These functions shallowly convert (1 level deep) Immutable.js objects/arrays into plain JavaScript objects/arrays. If we have any data deeply nested inside, they will remain in immutable form ready to be passed to components children and that is exactly what we need.

It is slower than get() just by a negligible margin, but looks a lot cleaner:

// components/Todo.js
render() {
  const { id, text, isCompleted } = this.props.todo.toObject();
  // …..

Let’s See It All in Action

In case you have not cloned the code from GitHub yet, now is a great time to do it:

git clone
cd ToDo-react-redux-immutable

Starting the server is as simple (make sure Node.js and NPM are installed) as this:

npm install
npm start

Immutable.js example: Todo App, with an "enter todo" field, five todos (second and fourth crossed out), a radio selector for all vs. completed vs. active, and a "delete all" button.

Navigate to http://localhost:3000 in your web browser. With the developer console open, watch the logs as you add a few todo items, mark them as done and change the filter:

  • Add 5 todo items
  • Change filter from ‘All’ to ‘Active’ and then back to ‘All’
    • No todo re-render, just filter change
  • Mark 2 todo items as completed
    • Two todos were re-rendered, but only one at a time
  • Change filter from ‘All’ to ‘Active’ and then back to ‘All’
    • Only 2 completed todo items were mounted/unmounted
    • Active ones were not re-rendered
  • Delete a single todo item from the middle of the list
    • Only the todo item removed was affected, others were not re-rendered

Wrap Up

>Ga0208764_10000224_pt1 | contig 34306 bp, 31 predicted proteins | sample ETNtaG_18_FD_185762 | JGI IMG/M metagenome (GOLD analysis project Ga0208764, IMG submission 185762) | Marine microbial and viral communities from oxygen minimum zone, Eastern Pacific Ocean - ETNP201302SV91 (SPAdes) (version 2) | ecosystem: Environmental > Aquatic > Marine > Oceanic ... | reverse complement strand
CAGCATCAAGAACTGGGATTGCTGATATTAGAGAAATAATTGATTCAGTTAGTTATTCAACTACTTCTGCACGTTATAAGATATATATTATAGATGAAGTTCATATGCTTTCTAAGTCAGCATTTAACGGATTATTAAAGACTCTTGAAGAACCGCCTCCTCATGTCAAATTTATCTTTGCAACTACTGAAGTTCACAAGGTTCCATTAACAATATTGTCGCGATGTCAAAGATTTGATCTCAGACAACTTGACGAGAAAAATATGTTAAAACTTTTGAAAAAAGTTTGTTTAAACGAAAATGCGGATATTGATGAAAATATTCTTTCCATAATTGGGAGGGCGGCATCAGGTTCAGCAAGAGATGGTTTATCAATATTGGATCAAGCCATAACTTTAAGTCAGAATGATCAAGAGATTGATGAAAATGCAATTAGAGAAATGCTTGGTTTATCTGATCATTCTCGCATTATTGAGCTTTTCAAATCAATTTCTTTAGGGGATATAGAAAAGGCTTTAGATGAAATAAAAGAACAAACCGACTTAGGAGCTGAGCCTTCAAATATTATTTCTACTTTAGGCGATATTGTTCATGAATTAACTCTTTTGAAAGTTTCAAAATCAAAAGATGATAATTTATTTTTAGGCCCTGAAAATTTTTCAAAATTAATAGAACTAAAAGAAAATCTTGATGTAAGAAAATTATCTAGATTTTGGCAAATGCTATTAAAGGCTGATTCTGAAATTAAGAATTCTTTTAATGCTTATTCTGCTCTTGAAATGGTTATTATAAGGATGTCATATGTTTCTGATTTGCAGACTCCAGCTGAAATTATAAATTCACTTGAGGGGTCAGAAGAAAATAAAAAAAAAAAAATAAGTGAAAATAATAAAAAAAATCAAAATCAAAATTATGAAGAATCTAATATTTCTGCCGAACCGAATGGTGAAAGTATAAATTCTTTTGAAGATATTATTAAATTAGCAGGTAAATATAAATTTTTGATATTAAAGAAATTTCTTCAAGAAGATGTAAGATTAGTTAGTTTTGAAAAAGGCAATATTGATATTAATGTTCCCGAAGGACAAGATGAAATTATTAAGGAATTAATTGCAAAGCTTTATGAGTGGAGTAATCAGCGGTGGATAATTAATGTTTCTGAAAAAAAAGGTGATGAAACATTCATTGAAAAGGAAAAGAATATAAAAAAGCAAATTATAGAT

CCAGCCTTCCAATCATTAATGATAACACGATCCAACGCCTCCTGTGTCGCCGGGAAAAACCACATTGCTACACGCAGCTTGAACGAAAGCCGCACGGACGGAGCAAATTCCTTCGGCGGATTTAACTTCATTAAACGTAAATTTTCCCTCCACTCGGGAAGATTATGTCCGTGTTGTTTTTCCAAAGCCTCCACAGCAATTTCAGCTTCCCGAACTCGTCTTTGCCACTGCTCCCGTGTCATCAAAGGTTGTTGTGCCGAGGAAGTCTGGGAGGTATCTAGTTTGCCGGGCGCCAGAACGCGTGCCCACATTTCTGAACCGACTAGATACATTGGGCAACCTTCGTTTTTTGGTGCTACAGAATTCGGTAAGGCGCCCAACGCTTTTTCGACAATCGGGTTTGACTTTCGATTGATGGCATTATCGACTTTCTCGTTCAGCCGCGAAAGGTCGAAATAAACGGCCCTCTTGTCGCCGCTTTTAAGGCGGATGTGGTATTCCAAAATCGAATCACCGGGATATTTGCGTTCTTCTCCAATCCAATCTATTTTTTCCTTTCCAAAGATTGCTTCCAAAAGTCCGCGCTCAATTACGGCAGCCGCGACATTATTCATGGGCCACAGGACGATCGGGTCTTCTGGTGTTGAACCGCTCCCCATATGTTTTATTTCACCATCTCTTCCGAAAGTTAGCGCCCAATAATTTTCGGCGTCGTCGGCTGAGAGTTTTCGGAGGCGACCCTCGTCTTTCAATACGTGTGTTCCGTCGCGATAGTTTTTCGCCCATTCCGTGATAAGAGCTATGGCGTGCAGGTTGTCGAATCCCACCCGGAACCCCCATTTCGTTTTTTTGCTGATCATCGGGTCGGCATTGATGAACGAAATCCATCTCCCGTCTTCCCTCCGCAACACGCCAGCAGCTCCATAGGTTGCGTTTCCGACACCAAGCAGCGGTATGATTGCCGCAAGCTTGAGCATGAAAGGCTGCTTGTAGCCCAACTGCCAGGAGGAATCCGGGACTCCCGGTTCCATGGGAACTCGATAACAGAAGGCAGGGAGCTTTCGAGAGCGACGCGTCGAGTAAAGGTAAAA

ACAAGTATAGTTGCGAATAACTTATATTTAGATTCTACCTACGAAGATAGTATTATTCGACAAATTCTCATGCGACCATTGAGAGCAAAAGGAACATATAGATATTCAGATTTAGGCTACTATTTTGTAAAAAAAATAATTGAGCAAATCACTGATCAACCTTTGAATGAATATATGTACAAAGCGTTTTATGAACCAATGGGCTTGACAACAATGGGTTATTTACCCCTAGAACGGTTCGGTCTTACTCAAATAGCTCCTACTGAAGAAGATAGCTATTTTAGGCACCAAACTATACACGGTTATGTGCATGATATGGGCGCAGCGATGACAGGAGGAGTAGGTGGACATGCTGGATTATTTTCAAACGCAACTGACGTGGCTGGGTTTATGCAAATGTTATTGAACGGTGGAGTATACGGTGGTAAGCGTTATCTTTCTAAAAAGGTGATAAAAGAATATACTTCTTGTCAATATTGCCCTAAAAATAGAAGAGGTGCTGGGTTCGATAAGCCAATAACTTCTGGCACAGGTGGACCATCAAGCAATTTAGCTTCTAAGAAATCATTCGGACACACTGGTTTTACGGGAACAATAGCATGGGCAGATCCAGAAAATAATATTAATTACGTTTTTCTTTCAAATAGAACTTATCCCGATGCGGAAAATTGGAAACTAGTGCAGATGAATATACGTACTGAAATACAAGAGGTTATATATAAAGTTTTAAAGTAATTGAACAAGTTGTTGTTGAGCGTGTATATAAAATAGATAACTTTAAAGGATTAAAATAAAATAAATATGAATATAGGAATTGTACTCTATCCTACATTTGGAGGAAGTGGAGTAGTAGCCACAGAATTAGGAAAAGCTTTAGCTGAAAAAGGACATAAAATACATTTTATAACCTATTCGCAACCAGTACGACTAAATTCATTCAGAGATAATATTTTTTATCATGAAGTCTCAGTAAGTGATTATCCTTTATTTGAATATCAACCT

The synergy of React, Redux and Immutable.js, when used right, offer some elegant solutions to many performance issues that are often encountered in large web applications.

Immutable.js allows us to detect changes in JavaScript objects/arrays without resorting to the inefficiencies of deep equality checks, which in turn allows React to avoid expensive re-render operations when they are not required. This means Immutable.js performance tends to be good in most scenarios.

I hope you liked the article and find it useful for building React innovative solutions in your future projects.

Understanding the basics

  • What is Redux?

    Redux is an open-source JavaScript predictable state container. Redux is typically used to create user interfaces, in conjunction with libraries such as React or Angular.

  • What is Immutable.js?

    Immutable.js is a library designed for the creation of immutable collections of data. It is commonly used in React/Redux development. Immutable.js was created by Facebook.

  • What does immutable mean?

    Objects that can’t be modified after creation are considered immutable objects, as their state and properties cannot be modified once they are instantiated. This is in contrast to mutable objects which, as their name suggests, can be changed.

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Ivan Rogic

Ivan Rogic

Verified Expert in Engineering
5 Years of Experience

Osijek, Croatia

Member since September 30, 2015

About the author

Ivan first started coding back in 2007 at the beginning of his college education, and he became really passionate about it.

authors are vetted experts in their fields and write on topics in which they have demonstrated experience. All of our content is peer reviewed and validated by Toptal experts in the same field.